• some parts of their functions overlap with that of other departments. Because of this, they collaborate with different sections of the company like the business analysis department.

UI/UX designers accompany the users throughout their journey in the product interaction process.

What are the Skills and Responsibilities of UI/UX Designers?

Building a great product that satisfies the end-users requires a lot of precision and innovation. UI/UX designers blend responsibilities like research, business analysis, and design to create a better user experience.

Research and Understand the Basics

Research gives UI/UX designers an insight into how the real world operates. A common mistake many designers make is that they build products that are distinct from real-life applications or unable to solve the most pressing concerns. In a bid to be creative, they lose touch with the primary motive in developing products that do not speak to their end-users. One way to overcome this shortcoming is to carry out extensive research on the subject matter. Extensive research gives UI/UX designers an insight into how the real world operates.

Conducting research is necessary when building a new product, but there are many wrong ways of gathering information. A fallacy that has infiltrated the research space is that brainstorming is enough to give timeless insight. Brainstorming seems like an intuitive thing to do. Unfortunately, it has a lot of shortcomings that affect the qualities of answers you receive. 

People have difficulties expressing their thoughts because of varied experiences and a lack of insight. You can improve the quality of findings you get by practicing ethnography. Ethnography is observing and researching people in their natural environment. Visiting real places gives you a lot of real-time data on the behavior of people and how they are likely to interact with your product. Before you begin any design, spend adequate time understanding the basics you need to build a solid product.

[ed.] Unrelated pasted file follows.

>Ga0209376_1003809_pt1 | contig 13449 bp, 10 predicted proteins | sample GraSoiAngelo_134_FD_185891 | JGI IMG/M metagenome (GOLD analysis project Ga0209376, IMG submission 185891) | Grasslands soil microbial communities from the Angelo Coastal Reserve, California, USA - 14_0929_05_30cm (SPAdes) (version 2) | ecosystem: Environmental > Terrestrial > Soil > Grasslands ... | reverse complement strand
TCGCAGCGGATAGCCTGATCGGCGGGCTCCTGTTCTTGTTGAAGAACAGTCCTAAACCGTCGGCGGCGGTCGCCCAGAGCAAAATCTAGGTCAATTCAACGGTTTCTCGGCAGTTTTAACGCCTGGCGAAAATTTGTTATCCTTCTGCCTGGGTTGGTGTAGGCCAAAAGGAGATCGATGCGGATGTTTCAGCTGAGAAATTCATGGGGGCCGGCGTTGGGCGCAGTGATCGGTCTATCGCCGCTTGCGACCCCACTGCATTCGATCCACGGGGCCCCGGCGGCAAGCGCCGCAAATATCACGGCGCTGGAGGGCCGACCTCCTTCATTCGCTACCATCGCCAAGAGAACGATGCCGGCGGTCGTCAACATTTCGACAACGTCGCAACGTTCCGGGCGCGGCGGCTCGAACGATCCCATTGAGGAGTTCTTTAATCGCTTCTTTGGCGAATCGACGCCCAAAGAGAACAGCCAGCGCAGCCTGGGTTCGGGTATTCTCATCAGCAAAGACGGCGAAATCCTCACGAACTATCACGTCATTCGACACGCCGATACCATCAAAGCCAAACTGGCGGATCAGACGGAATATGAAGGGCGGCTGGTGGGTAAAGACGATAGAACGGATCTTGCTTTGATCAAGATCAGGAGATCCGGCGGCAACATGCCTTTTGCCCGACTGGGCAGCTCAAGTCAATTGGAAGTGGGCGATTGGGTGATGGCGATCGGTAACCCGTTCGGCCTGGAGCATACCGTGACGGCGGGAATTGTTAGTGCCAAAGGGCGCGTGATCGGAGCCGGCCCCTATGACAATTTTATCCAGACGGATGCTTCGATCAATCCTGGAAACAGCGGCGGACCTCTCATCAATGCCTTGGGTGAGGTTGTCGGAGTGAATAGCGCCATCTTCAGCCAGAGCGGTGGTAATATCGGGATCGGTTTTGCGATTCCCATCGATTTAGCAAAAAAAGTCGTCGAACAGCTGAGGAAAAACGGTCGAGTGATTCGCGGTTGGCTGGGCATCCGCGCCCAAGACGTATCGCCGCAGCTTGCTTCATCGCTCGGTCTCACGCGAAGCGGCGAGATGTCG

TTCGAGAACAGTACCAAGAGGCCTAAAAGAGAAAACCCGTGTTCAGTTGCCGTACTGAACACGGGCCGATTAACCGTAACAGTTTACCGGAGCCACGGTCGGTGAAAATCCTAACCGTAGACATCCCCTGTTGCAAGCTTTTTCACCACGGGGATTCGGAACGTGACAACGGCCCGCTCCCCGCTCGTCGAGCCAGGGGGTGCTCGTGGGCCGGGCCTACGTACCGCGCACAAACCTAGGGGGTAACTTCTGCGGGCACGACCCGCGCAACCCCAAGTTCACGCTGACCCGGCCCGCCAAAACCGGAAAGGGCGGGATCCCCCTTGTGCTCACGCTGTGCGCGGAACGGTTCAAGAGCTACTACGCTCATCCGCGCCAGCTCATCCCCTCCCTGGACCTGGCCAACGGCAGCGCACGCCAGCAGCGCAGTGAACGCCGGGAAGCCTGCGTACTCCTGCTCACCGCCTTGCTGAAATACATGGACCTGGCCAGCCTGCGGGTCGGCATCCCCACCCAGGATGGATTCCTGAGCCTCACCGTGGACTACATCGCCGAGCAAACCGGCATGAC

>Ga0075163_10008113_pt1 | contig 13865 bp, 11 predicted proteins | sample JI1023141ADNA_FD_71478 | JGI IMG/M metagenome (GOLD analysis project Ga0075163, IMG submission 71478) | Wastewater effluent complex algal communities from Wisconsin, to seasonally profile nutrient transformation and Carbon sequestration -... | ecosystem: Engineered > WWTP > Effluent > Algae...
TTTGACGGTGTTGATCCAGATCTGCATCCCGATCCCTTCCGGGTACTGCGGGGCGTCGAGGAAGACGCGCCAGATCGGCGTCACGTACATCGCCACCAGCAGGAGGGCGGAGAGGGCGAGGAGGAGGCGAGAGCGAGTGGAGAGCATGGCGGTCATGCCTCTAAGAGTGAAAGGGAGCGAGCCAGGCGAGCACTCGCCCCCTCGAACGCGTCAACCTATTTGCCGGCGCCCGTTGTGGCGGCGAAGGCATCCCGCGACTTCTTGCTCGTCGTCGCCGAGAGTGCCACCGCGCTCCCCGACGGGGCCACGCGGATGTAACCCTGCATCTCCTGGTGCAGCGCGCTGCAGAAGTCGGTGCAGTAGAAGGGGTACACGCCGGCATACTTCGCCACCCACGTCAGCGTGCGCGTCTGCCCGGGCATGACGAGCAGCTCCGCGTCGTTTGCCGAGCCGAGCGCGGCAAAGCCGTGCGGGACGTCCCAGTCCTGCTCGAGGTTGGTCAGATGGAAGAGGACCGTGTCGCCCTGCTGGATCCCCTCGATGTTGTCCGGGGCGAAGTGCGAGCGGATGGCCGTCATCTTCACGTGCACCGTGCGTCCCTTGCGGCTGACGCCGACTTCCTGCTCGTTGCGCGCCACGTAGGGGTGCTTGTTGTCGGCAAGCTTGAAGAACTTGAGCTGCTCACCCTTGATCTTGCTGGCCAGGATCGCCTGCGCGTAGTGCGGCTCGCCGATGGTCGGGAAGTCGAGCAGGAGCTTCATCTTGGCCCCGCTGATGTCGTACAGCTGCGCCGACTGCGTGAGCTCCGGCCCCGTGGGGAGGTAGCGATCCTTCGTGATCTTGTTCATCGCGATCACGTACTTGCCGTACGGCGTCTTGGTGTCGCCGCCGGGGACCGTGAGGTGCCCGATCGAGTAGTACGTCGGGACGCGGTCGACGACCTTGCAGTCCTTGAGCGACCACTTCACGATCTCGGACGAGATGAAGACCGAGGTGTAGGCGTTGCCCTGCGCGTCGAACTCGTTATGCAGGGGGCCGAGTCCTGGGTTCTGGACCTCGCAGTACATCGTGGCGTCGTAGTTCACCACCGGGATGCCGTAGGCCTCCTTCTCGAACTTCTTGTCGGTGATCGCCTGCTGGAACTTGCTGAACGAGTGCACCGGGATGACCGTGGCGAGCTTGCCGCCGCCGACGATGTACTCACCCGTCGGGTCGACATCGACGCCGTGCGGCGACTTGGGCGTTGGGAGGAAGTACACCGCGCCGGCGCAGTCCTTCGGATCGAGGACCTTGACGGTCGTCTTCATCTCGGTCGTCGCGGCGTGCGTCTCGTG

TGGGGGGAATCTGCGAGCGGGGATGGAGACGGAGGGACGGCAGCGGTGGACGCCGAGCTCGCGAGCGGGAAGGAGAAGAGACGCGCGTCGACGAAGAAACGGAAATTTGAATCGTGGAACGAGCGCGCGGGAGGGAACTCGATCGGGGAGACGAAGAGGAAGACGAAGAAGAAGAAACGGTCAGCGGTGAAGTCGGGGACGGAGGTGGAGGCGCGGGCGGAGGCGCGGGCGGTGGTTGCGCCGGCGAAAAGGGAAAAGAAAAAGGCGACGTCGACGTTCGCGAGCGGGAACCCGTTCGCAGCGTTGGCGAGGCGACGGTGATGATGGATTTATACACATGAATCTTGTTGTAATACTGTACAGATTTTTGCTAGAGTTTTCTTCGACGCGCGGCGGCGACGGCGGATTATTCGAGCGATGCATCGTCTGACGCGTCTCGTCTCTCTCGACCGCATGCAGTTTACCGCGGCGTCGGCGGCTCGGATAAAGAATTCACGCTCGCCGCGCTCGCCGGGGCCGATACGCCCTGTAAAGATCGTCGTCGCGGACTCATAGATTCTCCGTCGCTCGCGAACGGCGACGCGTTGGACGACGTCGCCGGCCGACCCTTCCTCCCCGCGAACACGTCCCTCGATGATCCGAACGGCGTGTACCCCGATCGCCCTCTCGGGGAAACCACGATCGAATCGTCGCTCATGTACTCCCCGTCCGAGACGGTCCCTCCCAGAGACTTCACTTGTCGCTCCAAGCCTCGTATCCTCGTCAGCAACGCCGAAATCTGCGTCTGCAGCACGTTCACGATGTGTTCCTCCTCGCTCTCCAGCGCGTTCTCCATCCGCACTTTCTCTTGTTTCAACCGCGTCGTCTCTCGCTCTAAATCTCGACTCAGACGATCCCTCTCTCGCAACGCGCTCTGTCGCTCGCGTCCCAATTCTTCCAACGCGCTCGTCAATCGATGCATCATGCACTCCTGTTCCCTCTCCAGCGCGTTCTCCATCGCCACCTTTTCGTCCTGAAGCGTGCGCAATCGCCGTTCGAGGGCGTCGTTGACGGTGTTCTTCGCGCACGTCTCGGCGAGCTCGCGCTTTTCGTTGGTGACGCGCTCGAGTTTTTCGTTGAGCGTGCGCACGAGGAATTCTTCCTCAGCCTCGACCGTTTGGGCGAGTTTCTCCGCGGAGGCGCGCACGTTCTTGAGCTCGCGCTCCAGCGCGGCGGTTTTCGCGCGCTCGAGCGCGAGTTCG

Define Your Ideal Client

There are a lot of benefits to carrying out extensive research before building a product. One of such benefits is the ability to narrow down your ideal audience base. By understanding the behaviors of your ideal clients, you can create a product that speaks to them in a language they understand. 

Create personas that match your ideal client by replicating their spending habits, interests, discomforts, and expectations. All this information will help you build a product with great design and a better user experience. What makes you different depends on how well you can meet your users’ needs. Anticipate their issues and provide them with a solution they didn’t know they needed.

Create an Ecosystem, Not Just a Product

The heart of the UI/UX design process is building an ecosystem. Ecosystems provide users with a well-rounded experience that leaves them more satisfied. To create a robust ecosystem around your products, consider these four things:

Complexity